A sizzling hot real estate market drove values up on just about every piece of property in the county the past year. But despite that, the Johnson County appraiser’s office so far has not been overwhelmed with appeals, says Appraiser Beau Boisvert.
In fact, the 425 appeals the office had received as of last Monday, March 7 falls within the normal range, Boisvert said. And about half of that number come from commercial property owners, who start their appeals process before residential owners, he said.
The appraiser’s office typically gets 8,000 to 9,000 appeals a year, and so far nothing seems unusual about this year, even though about 97% of properties went up in the appraised value, he said.
The overall average increase is 11%, though increases vary from location to location.
“We’re nowhere close to the big numbers we had fifteen years ago,” he said.
That was at the beginning of a major recession caused by systemic problems in real estate lending.
There’s always the possibility this year will be a big appeal year, but Boisvert said that won’t be known until the residential appeal deadline at the end of March.
That said, here are some thoughts and things to remember about the appraisal process, according to Boisvert and the county appraisal website:
How much chance of success does an appraisal appeal have?
About half of residential properties will see some type of reduction on appeal, mainly because of things the appraiser’s office may not have known about, Boisvert said.
With only 24 appraisers to handle 200,000 residential and commercial properties, there’s no way the appraiser’s office can do an in-depth look at each place, he said.
“We have to use technology to get this done. I’m pretty sure the (county commission) is not going to let me double my staff,” he said.
The staff uses street views, aerials and comparable properties to value property, but on a scale that demands mass statistical analysis, he said.
“Doing it on a larger scale is going to have a higher potential for some errors. And that’s what the appeal process is for – to see if we have some errors we need to fix. And then we fix them going forward,” Boisvert said.
Since there isn’t the capacity to inspect every house, the appraisers may assume that no change on aerial photographs means no change in the property, he said. But a newly leaky basement or other damage might make a difference.
Boisvert encouraged people who want to appeal to get their supporting documents ready.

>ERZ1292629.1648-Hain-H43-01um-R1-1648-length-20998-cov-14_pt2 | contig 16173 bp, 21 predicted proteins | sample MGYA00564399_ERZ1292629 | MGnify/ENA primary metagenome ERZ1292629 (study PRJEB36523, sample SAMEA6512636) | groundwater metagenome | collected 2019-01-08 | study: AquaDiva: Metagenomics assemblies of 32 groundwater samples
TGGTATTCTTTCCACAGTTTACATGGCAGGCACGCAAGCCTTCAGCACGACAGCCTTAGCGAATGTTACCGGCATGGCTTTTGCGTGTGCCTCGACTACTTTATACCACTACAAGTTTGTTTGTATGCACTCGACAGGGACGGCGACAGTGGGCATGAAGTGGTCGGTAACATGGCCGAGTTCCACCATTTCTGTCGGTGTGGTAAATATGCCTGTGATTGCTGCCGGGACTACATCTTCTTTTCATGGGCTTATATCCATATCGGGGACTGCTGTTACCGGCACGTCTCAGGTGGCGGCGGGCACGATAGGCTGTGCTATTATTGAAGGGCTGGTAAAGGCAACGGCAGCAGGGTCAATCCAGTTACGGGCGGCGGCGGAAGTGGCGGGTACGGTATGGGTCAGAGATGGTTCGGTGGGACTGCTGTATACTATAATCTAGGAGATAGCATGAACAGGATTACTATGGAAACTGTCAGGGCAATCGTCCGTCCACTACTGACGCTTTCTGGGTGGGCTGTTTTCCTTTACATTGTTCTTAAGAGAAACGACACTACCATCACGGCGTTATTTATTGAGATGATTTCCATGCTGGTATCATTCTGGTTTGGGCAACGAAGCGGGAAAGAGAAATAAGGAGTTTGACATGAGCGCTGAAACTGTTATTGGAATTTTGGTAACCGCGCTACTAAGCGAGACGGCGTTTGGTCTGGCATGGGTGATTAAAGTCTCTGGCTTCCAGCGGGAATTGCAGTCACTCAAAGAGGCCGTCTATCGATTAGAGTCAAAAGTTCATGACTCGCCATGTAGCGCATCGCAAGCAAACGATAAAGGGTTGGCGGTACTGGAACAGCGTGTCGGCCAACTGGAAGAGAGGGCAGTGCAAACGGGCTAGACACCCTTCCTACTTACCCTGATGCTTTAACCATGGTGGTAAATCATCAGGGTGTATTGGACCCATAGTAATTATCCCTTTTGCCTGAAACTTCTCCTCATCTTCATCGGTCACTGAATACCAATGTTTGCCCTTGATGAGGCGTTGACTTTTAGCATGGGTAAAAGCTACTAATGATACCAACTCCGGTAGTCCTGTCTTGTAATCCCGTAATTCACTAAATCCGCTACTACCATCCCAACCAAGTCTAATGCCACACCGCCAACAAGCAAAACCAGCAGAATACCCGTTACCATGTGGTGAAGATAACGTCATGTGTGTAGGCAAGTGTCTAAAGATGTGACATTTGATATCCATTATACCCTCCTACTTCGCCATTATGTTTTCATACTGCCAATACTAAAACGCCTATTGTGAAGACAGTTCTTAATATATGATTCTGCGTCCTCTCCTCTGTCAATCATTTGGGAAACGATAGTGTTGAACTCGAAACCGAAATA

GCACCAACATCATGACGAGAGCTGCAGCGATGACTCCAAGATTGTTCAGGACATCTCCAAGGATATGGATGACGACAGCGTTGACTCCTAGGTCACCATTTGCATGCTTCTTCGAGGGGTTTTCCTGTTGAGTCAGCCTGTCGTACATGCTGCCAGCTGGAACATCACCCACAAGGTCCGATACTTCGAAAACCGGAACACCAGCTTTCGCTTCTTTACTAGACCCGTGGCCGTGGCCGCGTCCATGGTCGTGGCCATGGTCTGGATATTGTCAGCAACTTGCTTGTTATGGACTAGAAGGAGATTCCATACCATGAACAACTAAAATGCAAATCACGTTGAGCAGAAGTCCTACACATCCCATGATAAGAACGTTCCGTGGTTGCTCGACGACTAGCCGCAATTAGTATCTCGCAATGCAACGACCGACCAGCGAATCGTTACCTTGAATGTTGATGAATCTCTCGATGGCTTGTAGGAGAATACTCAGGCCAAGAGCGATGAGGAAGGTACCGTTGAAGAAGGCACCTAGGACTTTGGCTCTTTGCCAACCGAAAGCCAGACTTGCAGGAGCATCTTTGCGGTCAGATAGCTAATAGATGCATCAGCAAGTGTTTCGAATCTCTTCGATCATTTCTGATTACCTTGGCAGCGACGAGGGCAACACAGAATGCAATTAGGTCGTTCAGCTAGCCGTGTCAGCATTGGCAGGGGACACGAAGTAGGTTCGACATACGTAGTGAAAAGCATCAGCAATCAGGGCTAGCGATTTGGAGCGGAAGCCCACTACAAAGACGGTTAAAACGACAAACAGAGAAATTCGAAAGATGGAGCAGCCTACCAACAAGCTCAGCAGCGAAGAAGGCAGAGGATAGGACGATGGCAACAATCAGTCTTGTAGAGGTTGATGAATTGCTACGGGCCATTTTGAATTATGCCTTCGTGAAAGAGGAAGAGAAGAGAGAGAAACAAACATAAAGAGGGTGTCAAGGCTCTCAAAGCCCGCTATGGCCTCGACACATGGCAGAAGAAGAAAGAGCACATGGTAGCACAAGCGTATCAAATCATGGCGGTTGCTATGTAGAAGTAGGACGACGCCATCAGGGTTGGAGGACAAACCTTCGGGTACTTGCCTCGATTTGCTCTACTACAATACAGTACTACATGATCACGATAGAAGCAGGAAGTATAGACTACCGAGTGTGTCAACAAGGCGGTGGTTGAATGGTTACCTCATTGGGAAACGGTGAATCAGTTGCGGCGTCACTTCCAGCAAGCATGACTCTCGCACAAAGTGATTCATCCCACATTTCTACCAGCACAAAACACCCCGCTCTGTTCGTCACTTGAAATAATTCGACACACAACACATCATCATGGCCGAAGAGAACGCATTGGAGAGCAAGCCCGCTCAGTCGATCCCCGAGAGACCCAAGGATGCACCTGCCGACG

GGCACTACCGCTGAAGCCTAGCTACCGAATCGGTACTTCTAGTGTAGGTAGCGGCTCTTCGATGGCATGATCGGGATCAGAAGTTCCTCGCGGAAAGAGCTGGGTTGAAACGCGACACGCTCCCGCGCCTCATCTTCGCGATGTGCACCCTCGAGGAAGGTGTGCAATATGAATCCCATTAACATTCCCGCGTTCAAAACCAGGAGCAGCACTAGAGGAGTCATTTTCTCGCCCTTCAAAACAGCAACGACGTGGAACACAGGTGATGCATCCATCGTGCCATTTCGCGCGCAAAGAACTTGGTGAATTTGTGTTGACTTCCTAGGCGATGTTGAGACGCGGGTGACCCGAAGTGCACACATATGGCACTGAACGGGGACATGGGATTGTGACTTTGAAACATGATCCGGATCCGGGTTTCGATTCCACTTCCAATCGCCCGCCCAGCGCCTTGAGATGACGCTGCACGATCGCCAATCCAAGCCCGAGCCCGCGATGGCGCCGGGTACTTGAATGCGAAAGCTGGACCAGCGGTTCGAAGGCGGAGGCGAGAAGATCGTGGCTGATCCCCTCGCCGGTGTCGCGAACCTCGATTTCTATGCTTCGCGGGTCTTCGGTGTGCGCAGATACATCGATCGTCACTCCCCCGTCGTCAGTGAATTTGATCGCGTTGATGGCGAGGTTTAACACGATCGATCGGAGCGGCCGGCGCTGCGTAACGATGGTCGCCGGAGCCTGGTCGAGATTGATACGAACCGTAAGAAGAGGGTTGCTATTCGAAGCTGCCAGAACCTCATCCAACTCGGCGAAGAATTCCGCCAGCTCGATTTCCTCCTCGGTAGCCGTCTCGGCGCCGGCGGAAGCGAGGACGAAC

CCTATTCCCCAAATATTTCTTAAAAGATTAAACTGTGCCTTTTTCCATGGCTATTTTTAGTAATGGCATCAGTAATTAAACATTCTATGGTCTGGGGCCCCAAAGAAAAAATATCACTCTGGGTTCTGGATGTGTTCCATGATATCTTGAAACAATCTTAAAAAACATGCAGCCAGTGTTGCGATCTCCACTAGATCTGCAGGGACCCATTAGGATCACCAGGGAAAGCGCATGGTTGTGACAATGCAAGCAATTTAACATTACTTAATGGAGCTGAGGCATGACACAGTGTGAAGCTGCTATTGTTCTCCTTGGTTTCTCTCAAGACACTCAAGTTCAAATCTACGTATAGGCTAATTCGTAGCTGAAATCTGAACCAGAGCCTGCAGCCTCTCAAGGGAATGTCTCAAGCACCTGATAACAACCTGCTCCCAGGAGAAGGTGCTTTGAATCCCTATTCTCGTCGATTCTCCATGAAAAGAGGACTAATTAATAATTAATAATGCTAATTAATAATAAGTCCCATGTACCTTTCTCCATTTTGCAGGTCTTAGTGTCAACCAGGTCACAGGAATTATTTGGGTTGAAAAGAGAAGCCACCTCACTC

In-person appeals are limited because the office was set up during tighter social distancing rules, but people can file online and there’s a dropbox outside the office for supporting documents.
Is an appeal worth the time and effort?
“The first question a property owner should ask themselves is: do they really believe the value is higher than what the market says it’s worth?” Boisvert said.
Johnson County appraisals usually come in between 92-94% of market values.
In most cases he said property owners could get more on a sale than the valuation for tax purposes. He added that is especially true now, where a limited inventory of homes to buy is causing bidding wars on properties as they come on the market.
He acknowledged that someone not planning to sell might have a different perspective when deciding whether to appeal.
How are property comps chosen?
Often homeowner conversations about valuation notices revolve around comps – comparable properties and how much they sold for.
Appraisers look for key physical features when choosing comps, Boisvert said.
Those include location, square footage, age of construction, quality of construction, how well maintained it is, land size, finished or unfinished basements and number of plumbing fixtures, to name a few.
That said, there will be times the office could make adjustments if the comps do not match well, he said.
How are inspections chosen?
Boisvert said any property where there’s been a sale will be inspected, as will any property with a permit or any with a change in the aerial or street view.
But the appraiser’s staff will go out on request as well.
Otherwise, if nothing looks changed in the aerial and street views, the office would assume there’s been no major change on the property.
Do higher appraisals mean higher property taxes?
Not necessarily. Appraisals are only one side of the coin when it comes to figuring your tax bill.
The other side is the tax rate itself, which is decided after the appraiser calculates the values and appeals have been settled.
The mill levy rates are set by the County Commission, school boards and every other city and taxing jurisdiction.
Once property values are known, these entities can decide whether to keep the levy the same, lower it or even raise it. Rising property values would result in higher tax bills if the levies aren’t lowered in response.
Who does the county appraiser answer to?
The appraiser is not an elected official in Johnson County and so can’t be voted out of office. The appraiser office’s administration is governed by the County Commission, but when it comes to the appraisal work itself, Boisvert’s boss is the Kansas Department of Revenue.
State law and the DOR set the qualifications and best practices for the appraisal process.
County commissioners set the tax levy for the county services. Other taxing bodies, like school boards and city councils, set their own taxing rates.
What is the appeal timeline?
The deadline for the first round of appeals for homeowners is 30 days after the date of mailing the appraisal, which is usually around March 31.
Results of an appeal will be known by May 20. A further appeal is available to the state Board of Tax Appeals.
The tax rolls are certified on June 1. Property tax bills are mailed out Nov. 15 and due either in half or full payment on Dec. 20.
A more complete list of deadlines can be found here.